The Crown Prosecution Service: Gatekeeper of the Criminal Justice System - Justice Committee Contents

Memorandum submitted by the National Secular Society

  This Submission is a response to the call for evidence into the work of the Crown Prosecution Service (CPS) as set out in Press notice No. 23 of Session 2007-08 dated 3 April 2008, currently on the Committee's webpage on

  The National Secular Society (NSS) thanks the Justice Committee for the welcome opportunity to make a Submission.

  (1)  Section 1 of our Submission deals with the work of the CPS in general and Section 2 deals with the very serious implications of the CPS's role in relation to the Channel 4 Dispatches programme "Undercover Mosque" broadcast in January 2007. The CPS's apology is on and repeated in the Appendix, together with the Press Release apologised for. Recommendations are shown in bold.

  (2)  The NSS is a human rights-focused organisation campaigning for equality for all, regardless of religion or belief (which, as the Committee will know, in legal terms, includes lack of belief). This involves seeking to ensure that no single religious group or individual belonging to a particular religious group is privileged above citizens of other religions or none, or that religious groups are not privileged above the non religious.



 (3)   Even-handedness and Equality

  The NSS believes that this equality for all is of particular importance in the field of Justice and that all individuals, regardless of their religious affiliation or non-affiliation are afforded the same rights and protections. We also see equality for all under some threat in the field of Justice as a seemingly growing deference on the part of the CPS to religious perspectives can or could lead to these religious perspectives, sensitivities or attitudes being given quasi-legal status or even a parallel religious justice system.

  (4)  This consultation provides a particularly welcome and timely opportunity to reflect the views of the Society's members and supporters, as well as some of the wider public who, unlike those represented by religious leaders, often do not have the opportunity to have their views heard.

  (5)  To the extent that the Justice System goes—or were to go—beyond the law in giving special weight to the perspectives, sensitivities or attitudes of any group or groups (for example religious groups), it risks (or would risk)—regardless of however well-meaning its motives—unwittingly discriminating against others. Were this to happen in a sustained way and taken to the extreme, it could alienate those being discriminated against. Such discrimination can occur actively or passively, as described below.

 (6)   Especial care needed for the vulnerable and marginalised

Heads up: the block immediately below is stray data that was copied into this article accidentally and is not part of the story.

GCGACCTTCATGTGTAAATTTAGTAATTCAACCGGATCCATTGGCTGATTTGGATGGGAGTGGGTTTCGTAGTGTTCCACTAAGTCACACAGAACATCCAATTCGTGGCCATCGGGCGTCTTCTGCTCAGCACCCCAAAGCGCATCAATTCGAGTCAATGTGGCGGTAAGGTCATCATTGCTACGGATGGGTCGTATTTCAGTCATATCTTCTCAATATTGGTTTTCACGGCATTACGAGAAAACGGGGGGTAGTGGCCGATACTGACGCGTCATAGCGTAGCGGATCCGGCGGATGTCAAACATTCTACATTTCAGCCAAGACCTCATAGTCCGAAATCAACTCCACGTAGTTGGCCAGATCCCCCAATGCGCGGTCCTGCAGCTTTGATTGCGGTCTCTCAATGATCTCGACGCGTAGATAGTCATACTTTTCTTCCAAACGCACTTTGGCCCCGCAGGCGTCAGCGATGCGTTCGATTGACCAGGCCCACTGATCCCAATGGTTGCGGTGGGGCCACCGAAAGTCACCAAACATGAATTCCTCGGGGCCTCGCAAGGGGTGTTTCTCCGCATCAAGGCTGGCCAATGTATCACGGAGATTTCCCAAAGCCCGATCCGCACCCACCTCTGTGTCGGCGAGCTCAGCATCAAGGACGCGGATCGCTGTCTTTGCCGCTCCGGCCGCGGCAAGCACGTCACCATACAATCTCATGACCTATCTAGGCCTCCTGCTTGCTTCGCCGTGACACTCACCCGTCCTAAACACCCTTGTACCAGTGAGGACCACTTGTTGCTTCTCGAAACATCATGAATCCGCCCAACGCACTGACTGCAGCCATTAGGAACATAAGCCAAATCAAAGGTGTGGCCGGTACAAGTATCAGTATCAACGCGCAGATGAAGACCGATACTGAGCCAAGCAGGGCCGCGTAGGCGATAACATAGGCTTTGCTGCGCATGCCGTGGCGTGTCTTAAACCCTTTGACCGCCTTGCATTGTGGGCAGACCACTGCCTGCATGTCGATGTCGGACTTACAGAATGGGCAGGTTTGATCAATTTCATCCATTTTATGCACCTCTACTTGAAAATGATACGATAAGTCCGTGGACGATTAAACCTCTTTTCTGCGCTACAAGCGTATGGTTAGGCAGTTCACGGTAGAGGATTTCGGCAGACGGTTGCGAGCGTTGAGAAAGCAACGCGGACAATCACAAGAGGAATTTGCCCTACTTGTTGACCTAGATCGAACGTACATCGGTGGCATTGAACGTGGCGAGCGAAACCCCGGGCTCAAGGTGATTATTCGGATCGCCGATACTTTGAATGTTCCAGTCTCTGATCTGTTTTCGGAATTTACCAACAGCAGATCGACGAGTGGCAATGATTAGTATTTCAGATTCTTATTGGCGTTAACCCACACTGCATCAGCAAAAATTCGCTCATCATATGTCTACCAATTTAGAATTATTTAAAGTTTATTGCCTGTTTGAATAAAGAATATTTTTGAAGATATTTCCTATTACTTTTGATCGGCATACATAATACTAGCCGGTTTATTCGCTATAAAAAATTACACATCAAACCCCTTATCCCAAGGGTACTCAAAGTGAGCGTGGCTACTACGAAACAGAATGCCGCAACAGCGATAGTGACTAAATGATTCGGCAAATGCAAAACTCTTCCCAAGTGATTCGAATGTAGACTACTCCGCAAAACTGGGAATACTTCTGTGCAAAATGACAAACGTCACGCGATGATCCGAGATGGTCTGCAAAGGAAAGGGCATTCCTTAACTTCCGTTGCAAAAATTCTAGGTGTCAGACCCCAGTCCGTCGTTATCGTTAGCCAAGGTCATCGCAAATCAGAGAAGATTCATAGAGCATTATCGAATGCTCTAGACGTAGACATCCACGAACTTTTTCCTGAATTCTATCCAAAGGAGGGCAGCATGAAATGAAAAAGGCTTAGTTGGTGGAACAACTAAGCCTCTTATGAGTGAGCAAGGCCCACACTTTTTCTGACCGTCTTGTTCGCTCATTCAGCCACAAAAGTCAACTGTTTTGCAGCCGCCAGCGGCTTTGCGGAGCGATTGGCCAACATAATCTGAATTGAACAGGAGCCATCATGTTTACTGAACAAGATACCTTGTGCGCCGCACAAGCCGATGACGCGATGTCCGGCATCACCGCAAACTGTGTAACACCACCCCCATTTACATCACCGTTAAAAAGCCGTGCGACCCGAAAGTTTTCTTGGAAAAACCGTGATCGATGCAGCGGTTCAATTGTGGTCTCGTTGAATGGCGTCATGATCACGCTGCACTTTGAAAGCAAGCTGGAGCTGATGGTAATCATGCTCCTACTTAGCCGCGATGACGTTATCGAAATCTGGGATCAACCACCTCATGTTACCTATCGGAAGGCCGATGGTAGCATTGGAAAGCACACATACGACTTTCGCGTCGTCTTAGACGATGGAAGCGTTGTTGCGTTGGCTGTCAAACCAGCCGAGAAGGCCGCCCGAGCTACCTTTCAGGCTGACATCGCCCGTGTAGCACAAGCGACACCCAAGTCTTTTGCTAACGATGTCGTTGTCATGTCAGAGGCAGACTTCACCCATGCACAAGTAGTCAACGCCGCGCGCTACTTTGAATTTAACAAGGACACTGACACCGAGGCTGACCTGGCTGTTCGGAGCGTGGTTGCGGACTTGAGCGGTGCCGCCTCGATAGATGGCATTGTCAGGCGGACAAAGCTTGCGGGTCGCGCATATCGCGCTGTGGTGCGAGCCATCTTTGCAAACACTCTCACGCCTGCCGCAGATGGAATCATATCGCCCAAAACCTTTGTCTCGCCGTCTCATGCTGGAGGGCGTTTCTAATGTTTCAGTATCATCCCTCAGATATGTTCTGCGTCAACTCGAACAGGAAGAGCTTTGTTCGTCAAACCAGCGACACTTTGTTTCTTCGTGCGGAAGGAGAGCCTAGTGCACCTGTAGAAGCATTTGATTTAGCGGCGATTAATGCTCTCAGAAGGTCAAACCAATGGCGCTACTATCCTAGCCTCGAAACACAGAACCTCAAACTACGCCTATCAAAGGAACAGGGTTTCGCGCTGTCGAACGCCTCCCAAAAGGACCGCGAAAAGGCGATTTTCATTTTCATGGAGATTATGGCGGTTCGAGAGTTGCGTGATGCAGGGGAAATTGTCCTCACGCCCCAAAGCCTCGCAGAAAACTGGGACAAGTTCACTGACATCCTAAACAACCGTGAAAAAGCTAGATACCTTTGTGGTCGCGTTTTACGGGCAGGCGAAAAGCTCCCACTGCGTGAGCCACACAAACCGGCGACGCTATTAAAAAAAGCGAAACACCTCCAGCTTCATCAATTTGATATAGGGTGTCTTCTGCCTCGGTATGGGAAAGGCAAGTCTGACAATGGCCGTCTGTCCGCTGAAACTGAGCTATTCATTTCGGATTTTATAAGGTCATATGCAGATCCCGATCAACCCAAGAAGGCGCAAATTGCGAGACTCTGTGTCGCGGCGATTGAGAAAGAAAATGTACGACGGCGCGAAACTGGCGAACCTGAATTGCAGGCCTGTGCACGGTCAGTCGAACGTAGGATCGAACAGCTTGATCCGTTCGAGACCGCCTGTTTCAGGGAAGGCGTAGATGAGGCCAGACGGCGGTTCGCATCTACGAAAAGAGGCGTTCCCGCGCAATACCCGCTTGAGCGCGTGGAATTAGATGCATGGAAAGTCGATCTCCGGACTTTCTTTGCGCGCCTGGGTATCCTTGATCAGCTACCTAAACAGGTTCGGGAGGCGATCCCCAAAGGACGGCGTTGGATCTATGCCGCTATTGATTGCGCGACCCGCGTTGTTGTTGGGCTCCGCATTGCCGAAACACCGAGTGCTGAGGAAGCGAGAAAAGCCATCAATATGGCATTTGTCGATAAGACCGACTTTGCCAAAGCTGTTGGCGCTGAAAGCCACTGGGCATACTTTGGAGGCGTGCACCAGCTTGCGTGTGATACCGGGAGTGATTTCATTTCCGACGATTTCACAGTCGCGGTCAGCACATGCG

We are concerned that many institutional practices are based on consultations with representatives of so-called "faith communities". While this is often done on the basis of being inclusive, ironically in practice this is very excluding or exclusionary. It ignores and therefore marginalizes the voices of those people who keep their faith in the private realm or who are of no faith at all. At the greatest disadvantage are those who have left a "faith community", sometimes because of victimization and discrimination within that community. The CPS, in particular, must not ignore these latter voices.

  (7)  Non-believers have no pre-existing organized "community" and therefore do not have the same strength of voice of those who form part of a religious community. They can be adversely affected by demands made by religious groups, for example for special treatment, or for others to behave in ways that they believe to be appropriate or acceptable. We are concerned that non-believers should be treated fairly and equitably in the development of policy and in practice by public bodies such as the CPS despite this inbuilt disadvantage. Non-believers are also at risk of harassment, victimization or discrimination on the basis of their lack of belief as people with religion. Indeed, those who have left a religion are a very high-risk group.

  (8)  We recommend that the CPS guards against assuming that faith leaders—nearly always older men—are necessarily representative of all those in their groups, and takes special steps to seek out the views of:

    (a) those people who keep their faith in the private realm or who are of no faith at all, especially those who have left a "faith community";

    (b) those within faith communities that are vulnerable, such as women who may be susceptible to forced marriage, female genital mutilation, honour killings, or have their freedom of movement or association restricted;

    (c) homosexuals; and

    (d) young people.

 (9)   Consultation

  The need to consider society as a whole also applies to CPS documents and policies. We quote from the CPS website section on Racist and religious crime—CPS prosecution policy[5]: "we have consulted with people from Black and minority ethnic communities and faith communities and we have taken their comments into account when writing this document. Their contributions have helped us to have a better understanding of the things that are important to them and that we need to know about when we deal with racist and religious crime." We support the need to consult vulnerable groups, but a balance must be struck by other representative groups being consulted too.

  (10)  We recommend that the CPS undertakes a formal audit of who is affected by their policies and operations, not forgetting that Human Rights including Freedom of Expression should be also regarded as stakeholders. As well as Black and minority ethnic communities and faith communities, other groups reflecting wider society are also consulted and have their views taken into account, and are acknowledged publicly. We suggest, for example, Liberty, Justice, the Council of Ex-Muslims, and the National Secular Society. We made a similar representation in a meeting with the Director of Public Prosecutions in 2004.